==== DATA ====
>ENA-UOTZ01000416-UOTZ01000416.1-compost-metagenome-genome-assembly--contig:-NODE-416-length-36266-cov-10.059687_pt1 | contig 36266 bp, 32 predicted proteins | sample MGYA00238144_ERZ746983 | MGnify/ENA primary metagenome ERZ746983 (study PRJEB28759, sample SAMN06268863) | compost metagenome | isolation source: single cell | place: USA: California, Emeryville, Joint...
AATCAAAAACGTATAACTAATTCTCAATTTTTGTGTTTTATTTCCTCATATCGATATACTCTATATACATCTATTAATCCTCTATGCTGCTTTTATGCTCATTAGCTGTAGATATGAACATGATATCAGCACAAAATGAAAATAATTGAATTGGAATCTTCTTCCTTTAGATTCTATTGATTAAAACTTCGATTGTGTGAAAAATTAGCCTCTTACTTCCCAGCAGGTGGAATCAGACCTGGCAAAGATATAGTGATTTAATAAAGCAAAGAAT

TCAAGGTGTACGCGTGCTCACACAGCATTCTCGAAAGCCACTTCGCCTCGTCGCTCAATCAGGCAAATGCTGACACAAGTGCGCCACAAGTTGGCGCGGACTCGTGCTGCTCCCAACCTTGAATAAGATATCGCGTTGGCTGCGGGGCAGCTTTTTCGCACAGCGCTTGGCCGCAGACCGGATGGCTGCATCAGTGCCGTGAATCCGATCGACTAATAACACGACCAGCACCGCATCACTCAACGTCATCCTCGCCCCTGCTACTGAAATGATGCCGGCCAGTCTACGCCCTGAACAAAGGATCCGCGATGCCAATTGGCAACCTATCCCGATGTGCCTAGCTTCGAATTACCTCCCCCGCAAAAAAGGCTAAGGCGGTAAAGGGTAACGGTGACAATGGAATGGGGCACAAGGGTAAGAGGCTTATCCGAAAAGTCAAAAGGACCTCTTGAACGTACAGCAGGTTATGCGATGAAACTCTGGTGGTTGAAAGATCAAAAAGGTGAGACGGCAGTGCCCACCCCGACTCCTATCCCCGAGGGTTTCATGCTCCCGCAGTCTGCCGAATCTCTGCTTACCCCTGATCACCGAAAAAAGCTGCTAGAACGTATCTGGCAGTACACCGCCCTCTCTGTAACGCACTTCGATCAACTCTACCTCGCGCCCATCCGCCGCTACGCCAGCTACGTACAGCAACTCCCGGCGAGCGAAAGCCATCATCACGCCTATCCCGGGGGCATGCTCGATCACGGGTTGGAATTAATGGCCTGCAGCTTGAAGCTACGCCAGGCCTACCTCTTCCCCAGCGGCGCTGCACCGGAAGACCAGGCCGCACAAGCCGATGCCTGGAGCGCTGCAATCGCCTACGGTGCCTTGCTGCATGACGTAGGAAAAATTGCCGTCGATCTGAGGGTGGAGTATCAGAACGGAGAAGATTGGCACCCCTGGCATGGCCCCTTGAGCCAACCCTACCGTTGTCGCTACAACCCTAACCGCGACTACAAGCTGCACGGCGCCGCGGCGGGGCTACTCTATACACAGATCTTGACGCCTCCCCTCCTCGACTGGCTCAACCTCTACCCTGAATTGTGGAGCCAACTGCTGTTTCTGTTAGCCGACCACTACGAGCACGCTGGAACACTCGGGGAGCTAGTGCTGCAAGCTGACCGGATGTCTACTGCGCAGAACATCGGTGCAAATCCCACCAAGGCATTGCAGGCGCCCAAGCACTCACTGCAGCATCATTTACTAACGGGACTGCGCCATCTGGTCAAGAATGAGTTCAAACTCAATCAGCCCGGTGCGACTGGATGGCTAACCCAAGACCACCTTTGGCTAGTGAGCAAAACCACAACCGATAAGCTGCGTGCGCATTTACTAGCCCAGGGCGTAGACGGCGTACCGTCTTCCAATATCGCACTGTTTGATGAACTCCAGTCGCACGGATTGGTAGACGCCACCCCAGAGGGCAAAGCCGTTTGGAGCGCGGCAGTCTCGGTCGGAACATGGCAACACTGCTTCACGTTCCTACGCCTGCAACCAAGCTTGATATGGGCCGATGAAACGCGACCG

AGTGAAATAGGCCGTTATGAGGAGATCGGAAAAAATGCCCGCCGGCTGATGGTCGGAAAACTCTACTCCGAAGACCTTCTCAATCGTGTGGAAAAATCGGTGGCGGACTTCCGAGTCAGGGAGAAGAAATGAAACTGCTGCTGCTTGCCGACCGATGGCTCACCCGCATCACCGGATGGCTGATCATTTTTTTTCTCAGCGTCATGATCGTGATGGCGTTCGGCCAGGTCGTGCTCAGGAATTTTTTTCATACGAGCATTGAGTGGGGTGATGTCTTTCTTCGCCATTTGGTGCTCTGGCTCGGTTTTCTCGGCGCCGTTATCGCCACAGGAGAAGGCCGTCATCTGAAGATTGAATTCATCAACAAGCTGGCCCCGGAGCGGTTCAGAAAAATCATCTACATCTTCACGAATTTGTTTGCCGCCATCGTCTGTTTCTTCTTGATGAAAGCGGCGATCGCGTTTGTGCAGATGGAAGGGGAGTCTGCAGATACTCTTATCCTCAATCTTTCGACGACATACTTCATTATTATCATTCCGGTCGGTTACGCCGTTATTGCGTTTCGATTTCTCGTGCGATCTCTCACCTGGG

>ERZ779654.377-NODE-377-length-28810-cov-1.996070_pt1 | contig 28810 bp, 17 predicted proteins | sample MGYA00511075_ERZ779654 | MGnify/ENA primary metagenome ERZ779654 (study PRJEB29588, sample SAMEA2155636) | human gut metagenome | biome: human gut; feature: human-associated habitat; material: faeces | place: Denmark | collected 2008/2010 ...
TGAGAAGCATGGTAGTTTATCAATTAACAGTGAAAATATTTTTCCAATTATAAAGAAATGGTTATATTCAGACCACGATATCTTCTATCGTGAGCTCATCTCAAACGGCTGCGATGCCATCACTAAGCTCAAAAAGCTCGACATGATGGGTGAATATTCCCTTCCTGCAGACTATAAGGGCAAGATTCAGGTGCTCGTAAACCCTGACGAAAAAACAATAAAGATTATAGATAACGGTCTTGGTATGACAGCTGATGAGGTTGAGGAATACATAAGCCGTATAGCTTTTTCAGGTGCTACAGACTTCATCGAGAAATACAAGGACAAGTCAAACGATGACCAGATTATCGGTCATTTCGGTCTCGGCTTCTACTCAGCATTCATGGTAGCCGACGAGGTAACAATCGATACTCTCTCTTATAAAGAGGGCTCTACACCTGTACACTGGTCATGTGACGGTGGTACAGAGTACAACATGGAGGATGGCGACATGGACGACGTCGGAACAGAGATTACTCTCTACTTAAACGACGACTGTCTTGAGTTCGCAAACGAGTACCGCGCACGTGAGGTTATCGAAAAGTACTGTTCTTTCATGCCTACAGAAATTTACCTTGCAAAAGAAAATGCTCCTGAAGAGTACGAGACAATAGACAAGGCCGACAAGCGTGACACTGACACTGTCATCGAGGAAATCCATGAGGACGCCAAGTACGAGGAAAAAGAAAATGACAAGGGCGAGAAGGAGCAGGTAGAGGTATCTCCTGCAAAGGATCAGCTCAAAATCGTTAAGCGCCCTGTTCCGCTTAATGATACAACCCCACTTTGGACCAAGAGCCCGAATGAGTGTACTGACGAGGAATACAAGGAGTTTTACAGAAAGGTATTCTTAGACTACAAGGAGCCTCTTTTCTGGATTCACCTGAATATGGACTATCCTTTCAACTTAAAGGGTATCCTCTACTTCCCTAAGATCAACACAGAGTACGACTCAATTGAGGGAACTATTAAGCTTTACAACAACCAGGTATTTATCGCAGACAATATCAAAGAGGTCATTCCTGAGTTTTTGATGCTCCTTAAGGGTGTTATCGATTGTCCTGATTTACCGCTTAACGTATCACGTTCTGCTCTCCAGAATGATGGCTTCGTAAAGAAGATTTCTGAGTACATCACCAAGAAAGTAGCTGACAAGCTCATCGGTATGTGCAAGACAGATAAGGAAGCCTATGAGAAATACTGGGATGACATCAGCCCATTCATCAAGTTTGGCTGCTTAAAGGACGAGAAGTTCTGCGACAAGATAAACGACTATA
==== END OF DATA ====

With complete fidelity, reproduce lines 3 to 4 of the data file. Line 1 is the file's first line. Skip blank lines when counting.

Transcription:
TCAAGGTGTACGCGTGCTCACACAGCATTCTCGAAAGCCACTTCGCCTCGTCGCTCAATCAGGCAAATGCTGACACAAGTGCGCCACAAGTTGGCGCGGACTCGTGCTGCTCCCAACCTTGAATAAGATATCGCGTTGGCTGCGGGGCAGCTTTTTCGCACAGCGCTTGGCCGCAGACCGGATGGCTGCATCAGTGCCGTGAATCCGATCGACTAATAACACGACCAGCACCGCATCACTCAACGTCATCCTCGCCCCTGCTACTGAAATGATGCCGGCCAGTCTACGCCCTGAACAAAGGATCCGCGATGCCAATTGGCAACCTATCCCGATGTGCCTAGCTTCGAATTACCTCCCCCGCAAAAAAGGCTAAGGCGGTAAAGGGTAACGGTGACAATGGAATGGGGCACAAGGGTAAGAGGCTTATCCGAAAAGTCAAAAGGACCTCTTGAACGTACAGCAGGTTATGCGATGAAACTCTGGTGGTTGAAAGATCAAAAAGGTGAGACGGCAGTGCCCACCCCGACTCCTATCCCCGAGGGTTTCATGCTCCCGCAGTCTGCCGAATCTCTGCTTACCCCTGATCACCGAAAAAAGCTGCTAGAACGTATCTGGCAGTACACCGCCCTCTCTGTAACGCACTTCGATCAACTCTACCTCGCGCCCATCCGCCGCTACGCCAGCTACGTACAGCAACTCCCGGCGAGCGAAAGCCATCATCACGCCTATCCCGGGGGCATGCTCGATCACGGGTTGGAATTAATGGCCTGCAGCTTGAAGCTACGCCAGGCCTACCTCTTCCCCAGCGGCGCTGCACCGGAAGACCAGGCCGCACAAGCCGATGCCTGGAGCGCTGCAATCGCCTACGGTGCCTTGCTGCATGACGTAGGAAAAATTGCCGTCGATCTGAGGGTGGAGTATCAGAACGGAGAAGATTGGCACCCCTGGCATGGCCCCTTGAGCCAACCCTACCGTTGTCGCTACAACCCTAACCGCGACTACAAGCTGCACGGCGCCGCGGCGGGGCTACTCTATACACAGATCTTGACGCCTCCCCTCCTCGACTGGCTCAACCTCTACCCTGAATTGTGGAGCCAACTGCTGTTTCTGTTAGCCGACCACTACGAGCACGCTGGAACACTCGGGGAGCTAGTGCTGCAAGCTGACCGGATGTCTACTGCGCAGAACATCGGTGCAAATCCCACCAAGGCATTGCAGGCGCCCAAGCACTCACTGCAGCATCATTTACTAACGGGACTGCGCCATCTGGTCAAGAATGAGTTCAAACTCAATCAGCCCGGTGCGACTGGATGGCTAACCCAAGACCACCTTTGGCTAGTGAGCAAAACCACAACCGATAAGCTGCGTGCGCATTTACTAGCCCAGGGCGTAGACGGCGTACCGTCTTCCAATATCGCACTGTTTGATGAACTCCAGTCGCACGGATTGGTAGACGCCACCCCAGAGGGCAAAGCCGTTTGGAGCGCGGCAGTCTCGGTCGGAACATGGCAACACTGCTTCACGTTCCTACGCCTGCAACCAAGCTTGATATGGGCCGATGAAACGCGACCG

AGTGAAATAGGCCGTTATGAGGAGATCGGAAAAAATGCCCGCCGGCTGATGGTCGGAAAACTCTACTCCGAAGACCTTCTCAATCGTGTGGAAAAATCGGTGGCGGACTTCCGAGTCAGGGAGAAGAAATGAAACTGCTGCTGCTTGCCGACCGATGGCTCACCCGCATCACCGGATGGCTGATCATTTTTTTTCTCAGCGTCATGATCGTGATGGCGTTCGGCCAGGTCGTGCTCAGGAATTTTTTTCATACGAGCATTGAGTGGGGTGATGTCTTTCTTCGCCATTTGGTGCTCTGGCTCGGTTTTCTCGGCGCCGTTATCGCCACAGGAGAAGGCCGTCATCTGAAGATTGAATTCATCAACAAGCTGGCCCCGGAGCGGTTCAGAAAAATCATCTACATCTTCACGAATTTGTTTGCCGCCATCGTCTGTTTCTTCTTGATGAAAGCGGCGATCGCGTTTGTGCAGATGGAAGGGGAGTCTGCAGATACTCTTATCCTCAATCTTTCGACGACATACTTCATTATTATCATTCCGGTCGGTTACGCCGTTATTGCGTTTCGATTTCTCGTGCGATCTCTCACCTGGG